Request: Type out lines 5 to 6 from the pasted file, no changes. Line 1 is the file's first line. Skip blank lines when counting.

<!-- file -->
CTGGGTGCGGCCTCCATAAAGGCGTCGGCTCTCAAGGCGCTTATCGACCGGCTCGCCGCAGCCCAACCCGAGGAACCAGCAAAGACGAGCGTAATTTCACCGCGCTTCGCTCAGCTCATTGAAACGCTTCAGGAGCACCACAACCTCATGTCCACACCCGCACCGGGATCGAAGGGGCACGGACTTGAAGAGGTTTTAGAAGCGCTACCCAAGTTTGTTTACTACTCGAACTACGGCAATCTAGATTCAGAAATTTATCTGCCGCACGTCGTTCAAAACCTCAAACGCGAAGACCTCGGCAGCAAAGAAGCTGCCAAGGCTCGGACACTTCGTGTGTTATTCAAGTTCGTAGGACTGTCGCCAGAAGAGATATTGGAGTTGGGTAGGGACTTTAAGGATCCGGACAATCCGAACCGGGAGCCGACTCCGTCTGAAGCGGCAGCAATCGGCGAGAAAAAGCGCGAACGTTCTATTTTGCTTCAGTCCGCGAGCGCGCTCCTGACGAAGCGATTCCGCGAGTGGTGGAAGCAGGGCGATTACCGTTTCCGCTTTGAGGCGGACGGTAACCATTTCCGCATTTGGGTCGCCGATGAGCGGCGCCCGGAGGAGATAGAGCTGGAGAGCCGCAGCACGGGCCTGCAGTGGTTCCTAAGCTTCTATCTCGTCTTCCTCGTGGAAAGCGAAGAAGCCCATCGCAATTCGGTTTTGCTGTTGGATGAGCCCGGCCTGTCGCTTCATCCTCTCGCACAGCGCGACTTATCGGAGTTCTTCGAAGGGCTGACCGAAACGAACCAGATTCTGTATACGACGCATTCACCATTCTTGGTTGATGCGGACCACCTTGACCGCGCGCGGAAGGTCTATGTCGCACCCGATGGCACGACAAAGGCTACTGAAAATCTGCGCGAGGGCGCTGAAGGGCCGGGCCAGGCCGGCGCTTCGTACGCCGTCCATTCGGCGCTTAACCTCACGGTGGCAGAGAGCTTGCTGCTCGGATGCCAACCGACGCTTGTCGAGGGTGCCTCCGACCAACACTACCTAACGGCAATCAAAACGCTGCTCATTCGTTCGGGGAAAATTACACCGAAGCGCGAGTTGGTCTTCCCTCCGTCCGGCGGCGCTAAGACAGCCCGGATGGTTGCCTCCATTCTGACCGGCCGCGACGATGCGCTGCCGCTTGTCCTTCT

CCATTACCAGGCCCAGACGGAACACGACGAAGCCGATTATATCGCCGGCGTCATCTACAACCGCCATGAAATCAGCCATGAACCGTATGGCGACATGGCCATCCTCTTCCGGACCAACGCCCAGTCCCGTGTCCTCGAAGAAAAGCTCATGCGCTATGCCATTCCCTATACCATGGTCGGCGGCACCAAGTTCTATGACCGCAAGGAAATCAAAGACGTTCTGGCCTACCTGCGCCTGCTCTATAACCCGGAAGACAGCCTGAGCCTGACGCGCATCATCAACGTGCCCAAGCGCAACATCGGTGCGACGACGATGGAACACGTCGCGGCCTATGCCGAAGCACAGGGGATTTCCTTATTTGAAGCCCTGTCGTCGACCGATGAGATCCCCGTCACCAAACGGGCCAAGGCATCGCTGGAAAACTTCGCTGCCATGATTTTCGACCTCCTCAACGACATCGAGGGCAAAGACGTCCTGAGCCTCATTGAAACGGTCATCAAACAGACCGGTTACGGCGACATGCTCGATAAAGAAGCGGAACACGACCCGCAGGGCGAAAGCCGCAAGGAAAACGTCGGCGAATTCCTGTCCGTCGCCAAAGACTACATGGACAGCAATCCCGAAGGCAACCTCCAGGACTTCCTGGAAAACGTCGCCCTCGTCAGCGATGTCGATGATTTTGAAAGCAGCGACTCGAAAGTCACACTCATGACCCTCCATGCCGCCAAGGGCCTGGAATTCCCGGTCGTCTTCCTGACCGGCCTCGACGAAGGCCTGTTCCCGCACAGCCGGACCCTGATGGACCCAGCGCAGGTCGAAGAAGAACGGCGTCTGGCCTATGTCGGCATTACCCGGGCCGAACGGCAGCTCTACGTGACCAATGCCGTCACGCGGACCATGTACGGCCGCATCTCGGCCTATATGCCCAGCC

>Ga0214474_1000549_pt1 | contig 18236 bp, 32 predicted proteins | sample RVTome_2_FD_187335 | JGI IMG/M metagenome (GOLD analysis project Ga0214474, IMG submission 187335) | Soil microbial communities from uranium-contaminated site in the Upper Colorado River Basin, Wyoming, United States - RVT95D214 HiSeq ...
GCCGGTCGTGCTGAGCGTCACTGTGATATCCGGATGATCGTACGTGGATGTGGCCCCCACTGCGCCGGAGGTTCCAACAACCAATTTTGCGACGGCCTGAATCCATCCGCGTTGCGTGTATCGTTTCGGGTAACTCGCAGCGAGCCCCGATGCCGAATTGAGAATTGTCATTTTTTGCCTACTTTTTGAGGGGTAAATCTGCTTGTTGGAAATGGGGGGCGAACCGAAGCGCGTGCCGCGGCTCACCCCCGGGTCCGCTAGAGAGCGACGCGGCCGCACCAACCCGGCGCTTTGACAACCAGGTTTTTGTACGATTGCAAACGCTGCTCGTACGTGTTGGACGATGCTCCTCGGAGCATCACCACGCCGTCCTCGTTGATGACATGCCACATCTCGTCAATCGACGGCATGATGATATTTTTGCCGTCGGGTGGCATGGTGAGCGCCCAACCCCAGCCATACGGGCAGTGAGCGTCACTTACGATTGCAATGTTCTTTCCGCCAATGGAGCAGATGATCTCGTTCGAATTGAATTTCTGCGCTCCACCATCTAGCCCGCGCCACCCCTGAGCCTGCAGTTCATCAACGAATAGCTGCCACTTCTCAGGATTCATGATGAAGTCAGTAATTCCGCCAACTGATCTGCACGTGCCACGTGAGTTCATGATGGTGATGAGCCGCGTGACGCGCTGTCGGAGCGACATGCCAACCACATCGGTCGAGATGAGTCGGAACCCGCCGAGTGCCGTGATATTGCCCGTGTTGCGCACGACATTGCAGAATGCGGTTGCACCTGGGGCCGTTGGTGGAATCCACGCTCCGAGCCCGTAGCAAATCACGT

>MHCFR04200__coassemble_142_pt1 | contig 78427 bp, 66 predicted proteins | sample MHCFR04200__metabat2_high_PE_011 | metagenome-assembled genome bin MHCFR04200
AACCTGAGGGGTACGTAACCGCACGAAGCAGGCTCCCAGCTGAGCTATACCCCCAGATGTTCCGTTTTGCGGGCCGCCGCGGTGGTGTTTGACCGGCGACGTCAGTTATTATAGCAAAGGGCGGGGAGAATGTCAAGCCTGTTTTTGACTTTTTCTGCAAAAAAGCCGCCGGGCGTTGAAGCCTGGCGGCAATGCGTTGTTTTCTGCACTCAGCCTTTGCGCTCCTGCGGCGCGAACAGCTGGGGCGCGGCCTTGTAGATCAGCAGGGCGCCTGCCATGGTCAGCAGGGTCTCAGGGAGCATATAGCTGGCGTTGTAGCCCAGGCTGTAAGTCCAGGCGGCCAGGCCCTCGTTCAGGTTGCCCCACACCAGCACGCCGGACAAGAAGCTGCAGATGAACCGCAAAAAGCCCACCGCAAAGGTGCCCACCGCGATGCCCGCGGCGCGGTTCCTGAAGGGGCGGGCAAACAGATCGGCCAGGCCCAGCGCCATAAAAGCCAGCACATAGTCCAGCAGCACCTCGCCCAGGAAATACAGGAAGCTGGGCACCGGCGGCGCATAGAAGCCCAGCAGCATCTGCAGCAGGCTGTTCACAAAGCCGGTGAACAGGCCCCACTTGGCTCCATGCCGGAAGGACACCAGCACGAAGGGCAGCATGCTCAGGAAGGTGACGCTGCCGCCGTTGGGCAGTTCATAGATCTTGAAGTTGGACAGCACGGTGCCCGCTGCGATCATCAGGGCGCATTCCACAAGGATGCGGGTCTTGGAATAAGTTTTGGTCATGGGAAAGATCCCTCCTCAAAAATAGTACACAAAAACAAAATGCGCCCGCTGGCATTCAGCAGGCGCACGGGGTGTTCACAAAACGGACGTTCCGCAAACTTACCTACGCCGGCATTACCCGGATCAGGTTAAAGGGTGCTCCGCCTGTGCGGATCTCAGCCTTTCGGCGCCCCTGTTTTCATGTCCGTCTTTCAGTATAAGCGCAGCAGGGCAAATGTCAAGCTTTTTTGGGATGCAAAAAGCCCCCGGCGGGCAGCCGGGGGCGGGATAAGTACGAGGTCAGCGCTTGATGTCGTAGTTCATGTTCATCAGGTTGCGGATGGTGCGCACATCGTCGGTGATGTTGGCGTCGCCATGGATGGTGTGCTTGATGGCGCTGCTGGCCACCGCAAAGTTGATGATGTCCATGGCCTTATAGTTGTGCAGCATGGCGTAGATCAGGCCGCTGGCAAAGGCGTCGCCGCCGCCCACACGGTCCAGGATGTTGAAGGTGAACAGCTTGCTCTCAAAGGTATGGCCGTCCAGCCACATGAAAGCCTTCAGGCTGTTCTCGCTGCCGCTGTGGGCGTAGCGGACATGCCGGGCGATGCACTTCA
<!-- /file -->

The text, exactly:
>MHCFR04200__coassemble_142_pt1 | contig 78427 bp, 66 predicted proteins | sample MHCFR04200__metabat2_high_PE_011 | metagenome-assembled genome bin MHCFR04200
AACCTGAGGGGTACGTAACCGCACGAAGCAGGCTCCCAGCTGAGCTATACCCCCAGATGTTCCGTTTTGCGGGCCGCCGCGGTGGTGTTTGACCGGCGACGTCAGTTATTATAGCAAAGGGCGGGGAGAATGTCAAGCCTGTTTTTGACTTTTTCTGCAAAAAAGCCGCCGGGCGTTGAAGCCTGGCGGCAATGCGTTGTTTTCTGCACTCAGCCTTTGCGCTCCTGCGGCGCGAACAGCTGGGGCGCGGCCTTGTAGATCAGCAGGGCGCCTGCCATGGTCAGCAGGGTCTCAGGGAGCATATAGCTGGCGTTGTAGCCCAGGCTGTAAGTCCAGGCGGCCAGGCCCTCGTTCAGGTTGCCCCACACCAGCACGCCGGACAAGAAGCTGCAGATGAACCGCAAAAAGCCCACCGCAAAGGTGCCCACCGCGATGCCCGCGGCGCGGTTCCTGAAGGGGCGGGCAAACAGATCGGCCAGGCCCAGCGCCATAAAAGCCAGCACATAGTCCAGCAGCACCTCGCCCAGGAAATACAGGAAGCTGGGCACCGGCGGCGCATAGAAGCCCAGCAGCATCTGCAGCAGGCTGTTCACAAAGCCGGTGAACAGGCCCCACTTGGCTCCATGCCGGAAGGACACCAGCACGAAGGGCAGCATGCTCAGGAAGGTGACGCTGCCGCCGTTGGGCAGTTCATAGATCTTGAAGTTGGACAGCACGGTGCCCGCTGCGATCATCAGGGCGCATTCCACAAGGATGCGGGTCTTGGAATAAGTTTTGGTCATGGGAAAGATCCCTCCTCAAAAATAGTACACAAAAACAAAATGCGCCCGCTGGCATTCAGCAGGCGCACGGGGTGTTCACAAAACGGACGTTCCGCAAACTTACCTACGCCGGCATTACCCGGATCAGGTTAAAGGGTGCTCCGCCTGTGCGGATCTCAGCCTTTCGGCGCCCCTGTTTTCATGTCCGTCTTTCAGTATAAGCGCAGCAGGGCAAATGTCAAGCTTTTTTGGGATGCAAAAAGCCCCCGGCGGGCAGCCGGGGGCGGGATAAGTACGAGGTCAGCGCTTGATGTCGTAGTTCATGTTCATCAGGTTGCGGATGGTGCGCACATCGTCGGTGATGTTGGCGTCGCCATGGATGGTGTGCTTGATGGCGCTGCTGGCCACCGCAAAGTTGATGATGTCCATGGCCTTATAGTTGTGCAGCATGGCGTAGATCAGGCCGCTGGCAAAGGCGTCGCCGCCGCCCACACGGTCCAGGATGTTGAAGGTGAACAGCTTGCTCTCAAAGGTATGGCCGTCCAGCCACATGAAAGCCTTCAGGCTGTTCTCGCTGCCGCTGTGGGCGTAGCGGACATGCCGGGCGATGCACTTCA